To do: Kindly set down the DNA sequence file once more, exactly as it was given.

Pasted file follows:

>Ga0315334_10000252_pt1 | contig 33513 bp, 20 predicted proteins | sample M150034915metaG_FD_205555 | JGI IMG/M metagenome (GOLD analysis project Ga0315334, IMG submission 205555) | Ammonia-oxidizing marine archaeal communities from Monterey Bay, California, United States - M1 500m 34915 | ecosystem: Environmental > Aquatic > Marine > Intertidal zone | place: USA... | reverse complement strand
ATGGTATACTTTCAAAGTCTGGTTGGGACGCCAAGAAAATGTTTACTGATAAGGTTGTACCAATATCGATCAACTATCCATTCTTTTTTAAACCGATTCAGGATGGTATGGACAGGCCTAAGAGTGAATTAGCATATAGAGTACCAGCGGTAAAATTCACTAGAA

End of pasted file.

>Ga0315334_10000252_pt1 | contig 33513 bp, 20 predicted proteins | sample M150034915metaG_FD_205555 | JGI IMG/M metagenome (GOLD analysis project Ga0315334, IMG submission 205555) | Ammonia-oxidizing marine archaeal communities from Monterey Bay, California, United States - M1 500m 34915 | ecosystem: Environmental > Aquatic > Marine > Intertidal zone | place: USA... | reverse complement strand
ATGGTATACTTTCAAAGTCTGGTTGGGACGCCAAGAAAATGTTTACTGATAAGGTTGTACCAATATCGATCAACTATCCATTCTTTTTTAAACCGATTCAGGATGGTATGGACAGGCCTAAGAGTGAATTAGCATATAGAGTACCAGCGGTAAAATTCACTAGAA